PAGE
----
Olney Hymns Book 1 Hymn 119

'Tis a point I long to know...

Manuscript Hymn No. 216

216 v1

Chapter 21:16

[Lovest thou me?]

'Tis a point I long to know,
Oft it causes anxious thought;
Do I love the Lord, or no?
Am I his, or am I not?

If I love, why am I thus?
Why this dull and lifeless frame?
Hardly, sure, can they be worse,
Who have never heard his name!

Could my heart so hard remain,
Prayer a task and burden prove,
Every trifle give me pain,
If I knew a Saviour's love?

When I turn my eyes within,
All is dark, and vain, and wild:
Filled with unbelief and sin,
Can I deem myself a child?

If I pray, or hear, or read,
Sin is mixed with all I do;
You that love the Lord indeed,
Tell me, Is it thus with you?

Yet I mourn my stubborn will,
Find my sin a grief and thrall;
Should I grieve for what I feel,
If I did not love at all?

Could I joy his saints to meet,
Choose the ways I once abhorred,
Find, at times, the promise sweet,
If I did not love the Lord?

Lord, decide the doubtful case!
Thou who art thy people's sun,
Shine upon thy work of grace,
If it be indeed begun.

Let me love thee more and more,
If I love at all, I pray;
If I have not loved before,
Help me to begin today.

John Newton bw better 150 x 55
  from John Newton's Diary, relevant to this hymn:

Tuesday 15 August 1775
I hope the Lord was with us this morning at the Great House. I approve the design, acknowledge the urgent occasion, and seem to others affected by it. But alas if I laid it duly to heart, could it be possible for some things which I daily groan under to prevail.
In the evening took leave at the Great House, from a pathetic passage of St Paul, 1 Thessalonians 3:8-13 [for now we live, if ye stand fast in the Lord. For what thanks can we render to God again for you, for all the joy wherewith we joy for your sakes before our God; night and day praying exceedingly that we might see your face, and might perfect that which is lacking in your faith? Now God himself and our Father, and our Lord Jesus Christ, direct our way unto you. And the Lord make you to increase and abound in love one toward another, and toward all men, even as we do toward you: to the end he may stablish your hearts unblameable in holiness before God, even our Father, at the coming of our Lord Jesus Christ with all his saints.], being to set out tomorrow morning. There was much and earnest prayer offered up amongst us. Blessed be God for an affectionate praying people.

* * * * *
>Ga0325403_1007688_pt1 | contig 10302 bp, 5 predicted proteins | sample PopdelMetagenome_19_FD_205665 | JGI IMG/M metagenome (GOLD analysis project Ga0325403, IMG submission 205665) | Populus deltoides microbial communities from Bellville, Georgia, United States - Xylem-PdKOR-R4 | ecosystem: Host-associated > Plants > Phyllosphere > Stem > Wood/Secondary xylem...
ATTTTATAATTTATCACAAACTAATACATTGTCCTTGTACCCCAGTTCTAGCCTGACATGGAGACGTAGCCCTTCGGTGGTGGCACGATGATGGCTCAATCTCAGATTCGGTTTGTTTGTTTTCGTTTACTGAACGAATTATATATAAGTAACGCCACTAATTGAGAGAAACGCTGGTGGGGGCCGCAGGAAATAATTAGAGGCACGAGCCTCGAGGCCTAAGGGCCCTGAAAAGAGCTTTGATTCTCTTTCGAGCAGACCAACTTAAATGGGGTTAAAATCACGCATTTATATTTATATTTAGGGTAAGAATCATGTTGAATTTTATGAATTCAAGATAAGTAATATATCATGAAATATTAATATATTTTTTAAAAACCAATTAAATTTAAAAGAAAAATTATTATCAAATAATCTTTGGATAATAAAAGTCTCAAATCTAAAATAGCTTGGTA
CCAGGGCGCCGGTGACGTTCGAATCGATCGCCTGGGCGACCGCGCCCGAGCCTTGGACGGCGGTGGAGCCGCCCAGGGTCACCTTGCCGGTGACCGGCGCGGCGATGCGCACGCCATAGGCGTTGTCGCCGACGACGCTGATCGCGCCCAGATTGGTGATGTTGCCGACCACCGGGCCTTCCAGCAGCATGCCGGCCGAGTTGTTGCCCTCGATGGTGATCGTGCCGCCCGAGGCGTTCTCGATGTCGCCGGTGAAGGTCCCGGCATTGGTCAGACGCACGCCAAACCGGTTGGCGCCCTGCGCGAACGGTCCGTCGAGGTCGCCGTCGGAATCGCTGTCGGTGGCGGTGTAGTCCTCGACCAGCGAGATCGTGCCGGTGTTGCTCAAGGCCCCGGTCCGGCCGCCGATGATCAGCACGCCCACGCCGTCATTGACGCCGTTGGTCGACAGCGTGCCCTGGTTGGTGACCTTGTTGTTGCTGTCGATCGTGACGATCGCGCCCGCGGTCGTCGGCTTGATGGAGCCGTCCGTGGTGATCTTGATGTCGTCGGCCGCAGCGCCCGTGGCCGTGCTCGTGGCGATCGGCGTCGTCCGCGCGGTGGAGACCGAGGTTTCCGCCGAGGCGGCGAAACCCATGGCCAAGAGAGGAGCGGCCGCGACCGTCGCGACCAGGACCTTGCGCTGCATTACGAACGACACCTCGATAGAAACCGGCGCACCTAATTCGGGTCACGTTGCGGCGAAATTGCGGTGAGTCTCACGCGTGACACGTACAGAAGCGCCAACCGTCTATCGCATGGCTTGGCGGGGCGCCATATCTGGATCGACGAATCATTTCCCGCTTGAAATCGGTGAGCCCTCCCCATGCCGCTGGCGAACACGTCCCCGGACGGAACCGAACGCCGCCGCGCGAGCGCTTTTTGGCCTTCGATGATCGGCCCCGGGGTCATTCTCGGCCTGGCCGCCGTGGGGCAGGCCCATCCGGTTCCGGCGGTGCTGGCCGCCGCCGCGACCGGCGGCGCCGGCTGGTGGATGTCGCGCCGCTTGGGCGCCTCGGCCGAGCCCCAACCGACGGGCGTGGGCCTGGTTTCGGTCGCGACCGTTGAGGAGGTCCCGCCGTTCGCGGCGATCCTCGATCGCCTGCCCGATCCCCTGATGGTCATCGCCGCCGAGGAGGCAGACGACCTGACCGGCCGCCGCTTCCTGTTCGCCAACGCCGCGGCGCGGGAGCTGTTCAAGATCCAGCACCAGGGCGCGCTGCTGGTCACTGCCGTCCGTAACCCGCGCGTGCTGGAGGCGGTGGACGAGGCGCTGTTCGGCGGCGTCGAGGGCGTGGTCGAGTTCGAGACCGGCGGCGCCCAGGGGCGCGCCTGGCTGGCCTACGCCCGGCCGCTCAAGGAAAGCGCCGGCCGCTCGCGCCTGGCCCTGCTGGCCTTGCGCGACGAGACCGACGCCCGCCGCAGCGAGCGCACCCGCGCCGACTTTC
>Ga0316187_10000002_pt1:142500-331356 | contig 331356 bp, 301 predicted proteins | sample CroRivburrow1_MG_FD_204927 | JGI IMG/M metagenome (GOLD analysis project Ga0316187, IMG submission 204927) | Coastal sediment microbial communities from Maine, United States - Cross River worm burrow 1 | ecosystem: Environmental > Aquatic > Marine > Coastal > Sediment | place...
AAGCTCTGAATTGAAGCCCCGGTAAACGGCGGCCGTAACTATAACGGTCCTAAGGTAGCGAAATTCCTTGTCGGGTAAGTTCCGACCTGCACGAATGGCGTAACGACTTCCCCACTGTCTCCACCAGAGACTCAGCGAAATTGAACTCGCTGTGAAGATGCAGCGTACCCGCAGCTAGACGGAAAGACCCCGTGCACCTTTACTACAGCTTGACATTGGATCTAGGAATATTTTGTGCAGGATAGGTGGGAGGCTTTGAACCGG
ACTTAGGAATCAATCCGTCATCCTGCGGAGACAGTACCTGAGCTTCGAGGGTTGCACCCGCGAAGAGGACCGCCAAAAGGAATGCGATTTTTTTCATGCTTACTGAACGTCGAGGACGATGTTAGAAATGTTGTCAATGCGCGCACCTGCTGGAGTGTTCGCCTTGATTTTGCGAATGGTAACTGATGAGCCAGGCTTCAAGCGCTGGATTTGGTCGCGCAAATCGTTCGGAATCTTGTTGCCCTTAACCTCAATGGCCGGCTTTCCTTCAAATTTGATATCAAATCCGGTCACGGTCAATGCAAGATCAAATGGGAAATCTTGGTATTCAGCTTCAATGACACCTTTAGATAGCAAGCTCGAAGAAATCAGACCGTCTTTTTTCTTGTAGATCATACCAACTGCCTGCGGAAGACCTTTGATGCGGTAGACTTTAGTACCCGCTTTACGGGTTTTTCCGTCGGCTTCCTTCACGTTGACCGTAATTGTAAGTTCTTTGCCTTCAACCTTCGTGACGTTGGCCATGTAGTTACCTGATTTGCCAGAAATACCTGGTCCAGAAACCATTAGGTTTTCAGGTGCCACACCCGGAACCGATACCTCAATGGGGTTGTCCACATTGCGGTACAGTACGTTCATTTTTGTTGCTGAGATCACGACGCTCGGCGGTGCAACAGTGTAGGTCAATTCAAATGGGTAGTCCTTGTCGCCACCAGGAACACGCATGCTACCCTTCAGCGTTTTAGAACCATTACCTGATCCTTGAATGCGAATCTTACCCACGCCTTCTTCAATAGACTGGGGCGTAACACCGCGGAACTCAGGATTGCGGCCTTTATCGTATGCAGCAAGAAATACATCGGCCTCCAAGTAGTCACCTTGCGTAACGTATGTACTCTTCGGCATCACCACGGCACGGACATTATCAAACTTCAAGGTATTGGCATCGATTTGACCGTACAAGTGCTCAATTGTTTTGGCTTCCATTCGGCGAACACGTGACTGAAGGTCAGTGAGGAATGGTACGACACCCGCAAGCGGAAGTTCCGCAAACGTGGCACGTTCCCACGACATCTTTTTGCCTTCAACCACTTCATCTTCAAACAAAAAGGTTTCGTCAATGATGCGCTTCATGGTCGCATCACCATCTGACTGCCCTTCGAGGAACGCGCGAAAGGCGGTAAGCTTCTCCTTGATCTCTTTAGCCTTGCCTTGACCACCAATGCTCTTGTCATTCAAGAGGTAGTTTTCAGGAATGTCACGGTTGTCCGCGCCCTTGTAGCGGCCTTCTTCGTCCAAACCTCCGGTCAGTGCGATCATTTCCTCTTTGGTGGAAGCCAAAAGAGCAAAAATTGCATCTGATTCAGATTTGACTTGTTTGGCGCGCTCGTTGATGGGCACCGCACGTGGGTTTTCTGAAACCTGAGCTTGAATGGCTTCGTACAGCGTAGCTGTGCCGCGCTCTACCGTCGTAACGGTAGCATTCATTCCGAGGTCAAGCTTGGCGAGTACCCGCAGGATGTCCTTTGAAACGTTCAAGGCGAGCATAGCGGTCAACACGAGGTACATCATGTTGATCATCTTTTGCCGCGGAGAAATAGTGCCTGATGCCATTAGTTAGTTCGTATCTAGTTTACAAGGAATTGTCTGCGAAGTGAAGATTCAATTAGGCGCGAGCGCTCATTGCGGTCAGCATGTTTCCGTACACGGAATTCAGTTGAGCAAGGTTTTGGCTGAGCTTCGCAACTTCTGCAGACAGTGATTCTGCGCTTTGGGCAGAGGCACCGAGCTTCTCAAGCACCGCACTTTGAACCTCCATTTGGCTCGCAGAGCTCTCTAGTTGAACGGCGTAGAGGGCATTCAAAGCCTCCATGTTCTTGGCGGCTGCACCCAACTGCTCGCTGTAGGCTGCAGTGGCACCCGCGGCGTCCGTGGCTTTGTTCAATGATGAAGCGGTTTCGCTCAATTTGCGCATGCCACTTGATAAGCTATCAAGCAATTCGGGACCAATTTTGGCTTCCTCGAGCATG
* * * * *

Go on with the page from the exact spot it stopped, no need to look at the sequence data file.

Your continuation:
[Possibly] Hymn No. 216

Hymn No. 215 was for Sunday 13 August 1775.
Newton was away from 16 August to 23 September 1775.
Sunday 24 September 1775 he wrote: 'Had not a new hymn of my own for the Great House in the evening.’
Sunday 1 October 1775 includes Hymn No. 217.

He does not mention Hymn No. 216 in his diary, either before (or after) his return. Before leaving Olney, there was the evening prayer meeting on Tuesday 15th - perhaps this hymn was used then, to encourage his congregation in his forthcoming absence, ‘to perfect that which is lacking in your faith’.

Image copyright:

Hymn: MS Eng 1317, Houghton Library, Harvard University
Diary: John Newton Collection, CO199, Princeton University

Marylynn Rouse, 10/09/2013